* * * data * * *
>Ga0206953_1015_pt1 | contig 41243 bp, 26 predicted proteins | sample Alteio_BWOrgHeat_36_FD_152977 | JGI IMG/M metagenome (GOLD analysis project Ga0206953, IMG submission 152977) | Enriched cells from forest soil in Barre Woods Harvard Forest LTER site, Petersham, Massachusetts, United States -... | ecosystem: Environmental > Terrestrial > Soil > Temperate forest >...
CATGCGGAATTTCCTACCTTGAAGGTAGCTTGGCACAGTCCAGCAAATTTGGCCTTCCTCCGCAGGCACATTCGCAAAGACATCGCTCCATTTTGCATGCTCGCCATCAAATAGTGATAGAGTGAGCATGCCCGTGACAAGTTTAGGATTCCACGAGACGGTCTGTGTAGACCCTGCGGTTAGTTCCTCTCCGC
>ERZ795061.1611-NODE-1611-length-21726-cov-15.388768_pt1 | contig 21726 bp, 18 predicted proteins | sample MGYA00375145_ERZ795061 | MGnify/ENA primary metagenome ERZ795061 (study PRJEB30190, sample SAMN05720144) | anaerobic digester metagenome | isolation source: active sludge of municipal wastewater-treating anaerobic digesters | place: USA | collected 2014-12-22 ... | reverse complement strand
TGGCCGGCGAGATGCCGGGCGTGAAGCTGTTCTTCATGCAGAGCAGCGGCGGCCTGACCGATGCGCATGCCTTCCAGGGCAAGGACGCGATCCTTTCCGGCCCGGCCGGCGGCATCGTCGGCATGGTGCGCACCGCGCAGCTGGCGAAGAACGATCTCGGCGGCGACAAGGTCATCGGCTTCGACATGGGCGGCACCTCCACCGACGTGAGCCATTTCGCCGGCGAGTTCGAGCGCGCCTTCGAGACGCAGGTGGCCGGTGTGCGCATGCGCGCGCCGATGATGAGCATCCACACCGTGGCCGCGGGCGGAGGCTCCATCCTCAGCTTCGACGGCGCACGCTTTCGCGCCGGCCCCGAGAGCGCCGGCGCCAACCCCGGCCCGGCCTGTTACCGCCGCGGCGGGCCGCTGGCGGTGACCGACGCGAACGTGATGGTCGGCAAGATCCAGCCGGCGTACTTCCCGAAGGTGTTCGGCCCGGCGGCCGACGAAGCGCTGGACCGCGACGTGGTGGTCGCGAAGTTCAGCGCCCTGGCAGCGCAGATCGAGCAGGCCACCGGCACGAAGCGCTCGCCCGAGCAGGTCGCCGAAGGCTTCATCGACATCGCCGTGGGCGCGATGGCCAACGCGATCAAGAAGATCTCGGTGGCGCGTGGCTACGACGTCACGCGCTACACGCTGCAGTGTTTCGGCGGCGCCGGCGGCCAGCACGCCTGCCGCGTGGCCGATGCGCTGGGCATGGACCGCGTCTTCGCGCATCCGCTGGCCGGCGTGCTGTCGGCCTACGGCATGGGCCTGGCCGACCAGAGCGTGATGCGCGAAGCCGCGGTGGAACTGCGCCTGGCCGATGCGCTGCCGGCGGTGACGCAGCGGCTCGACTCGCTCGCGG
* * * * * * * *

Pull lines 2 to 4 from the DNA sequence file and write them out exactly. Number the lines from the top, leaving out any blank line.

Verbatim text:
CATGCGGAATTTCCTACCTTGAAGGTAGCTTGGCACAGTCCAGCAAATTTGGCCTTCCTCCGCAGGCACATTCGCAAAGACATCGCTCCATTTTGCATGCTCGCCATCAAATAGTGATAGAGTGAGCATGCCCGTGACAAGTTTAGGATTCCACGAGACGGTCTGTGTAGACCCTGCGGTTAGTTCCTCTCCGC
>ERZ795061.1611-NODE-1611-length-21726-cov-15.388768_pt1 | contig 21726 bp, 18 predicted proteins | sample MGYA00375145_ERZ795061 | MGnify/ENA primary metagenome ERZ795061 (study PRJEB30190, sample SAMN05720144) | anaerobic digester metagenome | isolation source: active sludge of municipal wastewater-treating anaerobic digesters | place: USA | collected 2014-12-22 ... | reverse complement strand
TGGCCGGCGAGATGCCGGGCGTGAAGCTGTTCTTCATGCAGAGCAGCGGCGGCCTGACCGATGCGCATGCCTTCCAGGGCAAGGACGCGATCCTTTCCGGCCCGGCCGGCGGCATCGTCGGCATGGTGCGCACCGCGCAGCTGGCGAAGAACGATCTCGGCGGCGACAAGGTCATCGGCTTCGACATGGGCGGCACCTCCACCGACGTGAGCCATTTCGCCGGCGAGTTCGAGCGCGCCTTCGAGACGCAGGTGGCCGGTGTGCGCATGCGCGCGCCGATGATGAGCATCCACACCGTGGCCGCGGGCGGAGGCTCCATCCTCAGCTTCGACGGCGCACGCTTTCGCGCCGGCCCCGAGAGCGCCGGCGCCAACCCCGGCCCGGCCTGTTACCGCCGCGGCGGGCCGCTGGCGGTGACCGACGCGAACGTGATGGTCGGCAAGATCCAGCCGGCGTACTTCCCGAAGGTGTTCGGCCCGGCGGCCGACGAAGCGCTGGACCGCGACGTGGTGGTCGCGAAGTTCAGCGCCCTGGCAGCGCAGATCGAGCAGGCCACCGGCACGAAGCGCTCGCCCGAGCAGGTCGCCGAAGGCTTCATCGACATCGCCGTGGGCGCGATGGCCAACGCGATCAAGAAGATCTCGGTGGCGCGTGGCTACGACGTCACGCGCTACACGCTGCAGTGTTTCGGCGGCGCCGGCGGCCAGCACGCCTGCCGCGTGGCCGATGCGCTGGGCATGGACCGCGTCTTCGCGCATCCGCTGGCCGGCGTGCTGTCGGCCTACGGCATGGGCCTGGCCGACCAGAGCGTGATGCGCGAAGCCGCGGTGGAACTGCGCCTGGCCGATGCGCTGCCGGCGGTGACGCAGCGGCTCGACTCGCTCGCGG